Raydiance improves ultrafast subscriber program

PETALUMA, CA--The applications and attributes of Raydiance’s ultrafast lasers have been detailed in a number of news stories in Laser Focus World (see “Raydiance achieves record pulse energy for femtosecond fiber laser&drquo; at www.laserfocusworld.com/articles/327312 and “Ultrafast laser used to detect counterfeiting of precious gemstones&drquo; at www.laserfocusworld.com/articles/320113).

PETALUMA, CA--The applications and attributes of Raydiance’s ultrafast lasers have been detailed in a number of news stories in Laser Focus World (see “Raydiance achieves record pulse energy for femtosecond fiber laser&drquo; at www.laserfocusworld.com/articles/327312 and “Ultrafast laser used to detect counterfeiting of precious gemstones&drquo; at www.laserfocusworld.com/articles/320113). And Raydiance just closed a $20 million funding round in the latter part of 2008 (see www.laserfocusworld.com/articles/346018), a testament to its pursuit of a “Moore’s Law-like path to develop and bring to market ultrafast lasers that are cheaper, smaller and more powerful with each generation,&drquo; in the words of its co-founder and president Scott Davison.

But Raydiance attributes much of its success to its TechStream “subscribers versus buyers&drquo; model that was detailed back in late 2007 in “Raydiance takes a new approach to ultrafast lasers&drquo; (see www.laserfocusworld.com/articles/308751). Even back then, Raydiance supported a sales model based around a low-cost subscription system, in which customers paid a fixed fee (just a fraction of the full cost) to use a complete ultrafast laser system as they focused on application development. Two years later, Raydiance hopes to gain even more customer traction with its new “Discovery Platform&drquo;--a second-generation laser system with twice the power at half the cost, coupled with the same subscriber model as before, but at an even-more-attractive price point.

“The TechStream subscription program is an innovative pricing model to address the needs of some of our customers who might be working out their integration and power needs, or might want to have access to a constantly improving technology platform without a capital outlay every year or two,&drquo; says Davison. “For other customers, a capital model works better and we continue to offer both plans to address the varying needs of our customers.&drquo;

Reducing subscription costs

Raydiance’s second-generation Discovery Platform can be subscribed to at a price of just $10,000 a month; roughly half of the $20,000 subscription price for its first-generation systems that debuted approximately 18 months ago. Considering that its femtosecond 1550 nm, 10 µJ and 50 µJ laser systems have single-unit prices of $200,000 and $275,000, respectively, the subscription model is a welcome option for many customers. “Our subscription model provides an ultrafast laser ‘service’, not just a product,&drquo; says Davison. “Unlike leasing an instrument, a subscriber receives ultrafast laser technology and sustained, regular hardware and software upgrades that are invaluable during a company’s design phase.&drquo;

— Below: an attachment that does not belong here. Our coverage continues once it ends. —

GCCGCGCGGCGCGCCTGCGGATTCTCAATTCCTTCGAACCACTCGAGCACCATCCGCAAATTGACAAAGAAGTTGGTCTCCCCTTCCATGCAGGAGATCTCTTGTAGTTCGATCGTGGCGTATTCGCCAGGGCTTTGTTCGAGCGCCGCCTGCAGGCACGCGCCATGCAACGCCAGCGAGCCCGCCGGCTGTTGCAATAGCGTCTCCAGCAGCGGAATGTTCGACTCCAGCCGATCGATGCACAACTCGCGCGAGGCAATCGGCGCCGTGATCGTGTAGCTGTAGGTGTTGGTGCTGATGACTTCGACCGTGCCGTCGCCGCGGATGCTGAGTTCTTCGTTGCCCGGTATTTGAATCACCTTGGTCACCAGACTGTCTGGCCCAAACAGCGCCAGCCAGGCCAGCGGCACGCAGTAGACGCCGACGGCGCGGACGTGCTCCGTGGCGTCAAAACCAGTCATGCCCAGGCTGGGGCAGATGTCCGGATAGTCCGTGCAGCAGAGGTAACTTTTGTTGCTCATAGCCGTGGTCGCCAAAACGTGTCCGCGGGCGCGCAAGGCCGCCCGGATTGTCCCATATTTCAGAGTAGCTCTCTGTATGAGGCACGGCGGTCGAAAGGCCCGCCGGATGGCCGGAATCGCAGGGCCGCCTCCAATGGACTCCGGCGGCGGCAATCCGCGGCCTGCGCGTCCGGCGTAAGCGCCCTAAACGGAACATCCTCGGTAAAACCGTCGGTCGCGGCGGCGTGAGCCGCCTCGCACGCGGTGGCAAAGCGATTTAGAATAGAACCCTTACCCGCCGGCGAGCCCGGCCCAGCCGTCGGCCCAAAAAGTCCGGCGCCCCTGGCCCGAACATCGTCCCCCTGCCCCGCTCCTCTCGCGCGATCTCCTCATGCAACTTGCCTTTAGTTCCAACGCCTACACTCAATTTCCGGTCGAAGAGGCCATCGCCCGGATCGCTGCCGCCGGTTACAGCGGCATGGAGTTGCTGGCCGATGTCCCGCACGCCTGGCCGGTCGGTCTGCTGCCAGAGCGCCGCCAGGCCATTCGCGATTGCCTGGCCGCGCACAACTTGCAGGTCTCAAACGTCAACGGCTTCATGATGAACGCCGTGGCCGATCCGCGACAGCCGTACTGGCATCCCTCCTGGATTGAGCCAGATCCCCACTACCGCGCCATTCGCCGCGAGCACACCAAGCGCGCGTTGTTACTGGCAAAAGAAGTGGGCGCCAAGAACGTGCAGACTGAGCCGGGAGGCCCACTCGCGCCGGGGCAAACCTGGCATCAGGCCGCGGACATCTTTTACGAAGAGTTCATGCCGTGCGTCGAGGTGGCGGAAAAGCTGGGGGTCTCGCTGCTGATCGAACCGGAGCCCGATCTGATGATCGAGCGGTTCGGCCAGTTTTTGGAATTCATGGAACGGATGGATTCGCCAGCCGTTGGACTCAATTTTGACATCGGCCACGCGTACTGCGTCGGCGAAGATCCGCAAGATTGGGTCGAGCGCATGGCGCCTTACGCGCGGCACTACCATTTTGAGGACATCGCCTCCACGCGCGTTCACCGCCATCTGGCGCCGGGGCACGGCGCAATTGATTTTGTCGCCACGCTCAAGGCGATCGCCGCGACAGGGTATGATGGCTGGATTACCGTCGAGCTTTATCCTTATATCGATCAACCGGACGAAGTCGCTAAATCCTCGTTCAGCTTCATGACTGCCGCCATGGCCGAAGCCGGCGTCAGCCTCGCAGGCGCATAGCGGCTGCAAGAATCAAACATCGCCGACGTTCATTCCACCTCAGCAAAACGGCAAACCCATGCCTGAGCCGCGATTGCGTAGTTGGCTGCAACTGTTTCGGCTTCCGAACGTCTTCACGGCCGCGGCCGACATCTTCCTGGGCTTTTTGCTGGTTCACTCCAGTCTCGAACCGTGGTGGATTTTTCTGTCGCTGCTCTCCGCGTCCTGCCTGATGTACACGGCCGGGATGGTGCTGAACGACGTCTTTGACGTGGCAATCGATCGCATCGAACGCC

Davison says the subscriber model works well for a company in the R&D prototyping stage, when an instrument is needed to lay the groundwork for developing a new ultrafast materials-processing or other application. At the end of that phase, a customer can move to a purchase if they’d like, and eventually, to a volume-purchasing arrangement as their application is implemented. Raydiance is betting on high volume to move $200,000 system pricing to < $80,000 in volume, with the real prize being a $30,000 system in the milliJoule power range.

So just how did Raydiance manage to double its laser power while simultaneously halving its price? Davison says there were two main reasons: an all-fiber architecture, and an investment in volume manufacturing. “We could have chosen a hybrid path to get higher power, but fiber offers lower component costs and ultra-high reliability. In addition to our architecture, we invested in a 17,000 square ft. manufacturing facility to leverage volume manufacturing,&drquo; Davison adds.

Reliability is critical

“Despite all the talk about higher power and lower cost, customers developing new ultrafast applications are ultimately concerned about reliability,&drquo; says Davison. “Raydiance now has enough life-cycle testing under our belt that we are able to specify 24/7 reliability beyond 25,000 hours for our systems--true commercial-grade femtosecond ultrafast.&drquo;

Davison says that ultrafast is enabling new applications not possible with higher-throughput (and higher heat-affected zone) nanosecond and picosecond laser systems. “Femtosecond athermal ablation is critical for emerging applications like bio-absorbable stents, made from unique and often chemically doped polymers that melt easily, and are hard to machine or etch.&drquo; Davison also touts the success of Raydiance’s lasers in silicon patterning and thin-film scribing and processing of solar cells. “Customers have tried mechanical, then chemical means to process some of these newer materials, but they are finally realizing that ultrafast lasers are the next big thing.&drquo;

Raydiance hasn’t seen much of a pull back in sales from its customer base, despite the gloomy economic scenario. Overall, Davison is instead seeing a ‘sea change’ in the marketplace: “Non-thermal ablation is a game-changing tool, and Raydiance is fortunate to have arrived at a time when the market is just starting to innovate.&drquo;

--Gail Overton

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